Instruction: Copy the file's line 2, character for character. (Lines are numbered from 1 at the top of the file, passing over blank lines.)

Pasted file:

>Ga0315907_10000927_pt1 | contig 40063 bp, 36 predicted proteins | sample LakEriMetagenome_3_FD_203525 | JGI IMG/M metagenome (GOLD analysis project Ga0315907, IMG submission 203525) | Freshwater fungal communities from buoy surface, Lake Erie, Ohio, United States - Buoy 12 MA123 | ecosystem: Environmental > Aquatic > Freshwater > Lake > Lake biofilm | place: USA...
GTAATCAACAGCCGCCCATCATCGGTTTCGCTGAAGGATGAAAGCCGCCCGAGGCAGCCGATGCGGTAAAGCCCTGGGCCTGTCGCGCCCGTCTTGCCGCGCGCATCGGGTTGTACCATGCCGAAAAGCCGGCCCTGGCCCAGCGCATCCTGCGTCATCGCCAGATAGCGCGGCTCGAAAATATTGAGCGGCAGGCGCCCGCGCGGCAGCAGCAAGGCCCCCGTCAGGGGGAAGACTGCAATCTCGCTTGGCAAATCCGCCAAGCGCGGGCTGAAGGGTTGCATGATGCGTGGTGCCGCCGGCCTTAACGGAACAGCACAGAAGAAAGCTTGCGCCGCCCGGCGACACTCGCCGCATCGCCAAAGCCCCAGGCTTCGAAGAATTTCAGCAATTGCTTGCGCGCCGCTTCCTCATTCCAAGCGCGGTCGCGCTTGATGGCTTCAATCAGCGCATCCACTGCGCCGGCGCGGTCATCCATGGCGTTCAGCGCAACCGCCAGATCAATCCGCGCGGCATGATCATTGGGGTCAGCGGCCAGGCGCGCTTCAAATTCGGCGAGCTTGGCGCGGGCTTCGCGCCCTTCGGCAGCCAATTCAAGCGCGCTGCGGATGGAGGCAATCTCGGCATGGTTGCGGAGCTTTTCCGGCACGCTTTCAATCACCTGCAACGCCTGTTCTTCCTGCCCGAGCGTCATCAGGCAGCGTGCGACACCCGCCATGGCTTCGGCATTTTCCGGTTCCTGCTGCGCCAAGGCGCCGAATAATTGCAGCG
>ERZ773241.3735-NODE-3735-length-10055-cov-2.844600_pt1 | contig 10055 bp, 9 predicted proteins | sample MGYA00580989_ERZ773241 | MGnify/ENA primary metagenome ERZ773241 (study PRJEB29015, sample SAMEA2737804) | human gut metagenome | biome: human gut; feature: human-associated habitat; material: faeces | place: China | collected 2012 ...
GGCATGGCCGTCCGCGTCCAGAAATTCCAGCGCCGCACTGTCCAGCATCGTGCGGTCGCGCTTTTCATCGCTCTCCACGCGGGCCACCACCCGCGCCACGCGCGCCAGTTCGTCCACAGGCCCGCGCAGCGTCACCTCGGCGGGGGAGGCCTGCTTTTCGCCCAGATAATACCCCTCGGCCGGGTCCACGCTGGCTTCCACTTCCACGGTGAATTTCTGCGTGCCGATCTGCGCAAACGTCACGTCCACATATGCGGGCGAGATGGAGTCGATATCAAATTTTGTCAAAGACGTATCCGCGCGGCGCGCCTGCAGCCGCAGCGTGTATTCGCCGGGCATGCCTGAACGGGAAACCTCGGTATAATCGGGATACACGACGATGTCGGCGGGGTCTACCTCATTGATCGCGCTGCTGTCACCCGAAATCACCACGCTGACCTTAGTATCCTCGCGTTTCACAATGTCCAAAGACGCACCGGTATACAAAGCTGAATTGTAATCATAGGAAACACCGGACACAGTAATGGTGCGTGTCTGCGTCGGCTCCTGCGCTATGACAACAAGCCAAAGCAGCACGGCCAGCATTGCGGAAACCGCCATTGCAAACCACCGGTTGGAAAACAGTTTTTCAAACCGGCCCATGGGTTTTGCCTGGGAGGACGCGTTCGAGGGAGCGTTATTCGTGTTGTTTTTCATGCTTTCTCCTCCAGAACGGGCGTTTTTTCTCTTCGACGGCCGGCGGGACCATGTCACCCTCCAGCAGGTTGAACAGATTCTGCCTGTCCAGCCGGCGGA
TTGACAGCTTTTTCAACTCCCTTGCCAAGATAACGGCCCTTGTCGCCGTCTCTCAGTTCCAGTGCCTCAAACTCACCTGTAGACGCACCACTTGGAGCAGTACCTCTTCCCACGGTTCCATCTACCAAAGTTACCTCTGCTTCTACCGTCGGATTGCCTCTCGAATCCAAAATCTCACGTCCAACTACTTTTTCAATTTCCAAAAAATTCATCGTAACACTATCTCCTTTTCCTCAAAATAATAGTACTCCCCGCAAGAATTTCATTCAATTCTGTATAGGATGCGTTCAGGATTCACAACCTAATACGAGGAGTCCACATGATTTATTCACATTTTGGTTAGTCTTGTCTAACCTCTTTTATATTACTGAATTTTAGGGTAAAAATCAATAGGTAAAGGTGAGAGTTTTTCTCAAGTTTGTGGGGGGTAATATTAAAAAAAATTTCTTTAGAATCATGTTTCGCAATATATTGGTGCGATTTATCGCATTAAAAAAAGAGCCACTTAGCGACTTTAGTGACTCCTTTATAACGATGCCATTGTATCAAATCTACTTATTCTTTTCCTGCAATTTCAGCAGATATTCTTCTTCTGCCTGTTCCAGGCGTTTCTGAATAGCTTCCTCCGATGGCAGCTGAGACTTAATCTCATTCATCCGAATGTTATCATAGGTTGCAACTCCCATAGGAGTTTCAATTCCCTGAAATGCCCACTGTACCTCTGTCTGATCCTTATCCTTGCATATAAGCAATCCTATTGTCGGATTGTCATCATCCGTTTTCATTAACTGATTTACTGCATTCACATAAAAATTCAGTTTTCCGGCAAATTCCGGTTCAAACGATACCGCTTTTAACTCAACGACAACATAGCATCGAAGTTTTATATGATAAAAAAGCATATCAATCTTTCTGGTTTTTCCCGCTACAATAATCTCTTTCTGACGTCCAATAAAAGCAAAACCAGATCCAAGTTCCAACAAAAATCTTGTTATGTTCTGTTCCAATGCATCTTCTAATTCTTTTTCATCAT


GTAATCAACAGCCGCCCATCATCGGTTTCGCTGAAGGATGAAAGCCGCCCGAGGCAGCCGATGCGGTAAAGCCCTGGGCCTGTCGCGCCCGTCTTGCCGCGCGCATCGGGTTGTACCATGCCGAAAAGCCGGCCCTGGCCCAGCGCATCCTGCGTCATCGCCAGATAGCGCGGCTCGAAAATATTGAGCGGCAGGCGCCCGCGCGGCAGCAGCAAGGCCCCCGTCAGGGGGAAGACTGCAATCTCGCTTGGCAAATCCGCCAAGCGCGGGCTGAAGGGTTGCATGATGCGTGGTGCCGCCGGCCTTAACGGAACAGCACAGAAGAAAGCTTGCGCCGCCCGGCGACACTCGCCGCATCGCCAAAGCCCCAGGCTTCGAAGAATTTCAGCAATTGCTTGCGCGCCGCTTCCTCATTCCAAGCGCGGTCGCGCTTGATGGCTTCAATCAGCGCATCCACTGCGCCGGCGCGGTCATCCATGGCGTTCAGCGCAACCGCCAGATCAATCCGCGCGGCATGATCATTGGGGTCAGCGGCCAGGCGCGCTTCAAATTCGGCGAGCTTGGCGCGGGCTTCGCGCCCTTCGGCAGCCAATTCAAGCGCGCTGCGGATGGAGGCAATCTCGGCATGGTTGCGGAGCTTTTCCGGCACGCTTTCAATCACCTGCAACGCCTGTTCTTCCTGCCCGAGCGTCATCAGGCAGCGTGCGACACCCGCCATGGCTTCGGCATTTTCCGGTTCCTGCTGCGCCAAGGCGCCGAATAATTGCAGCG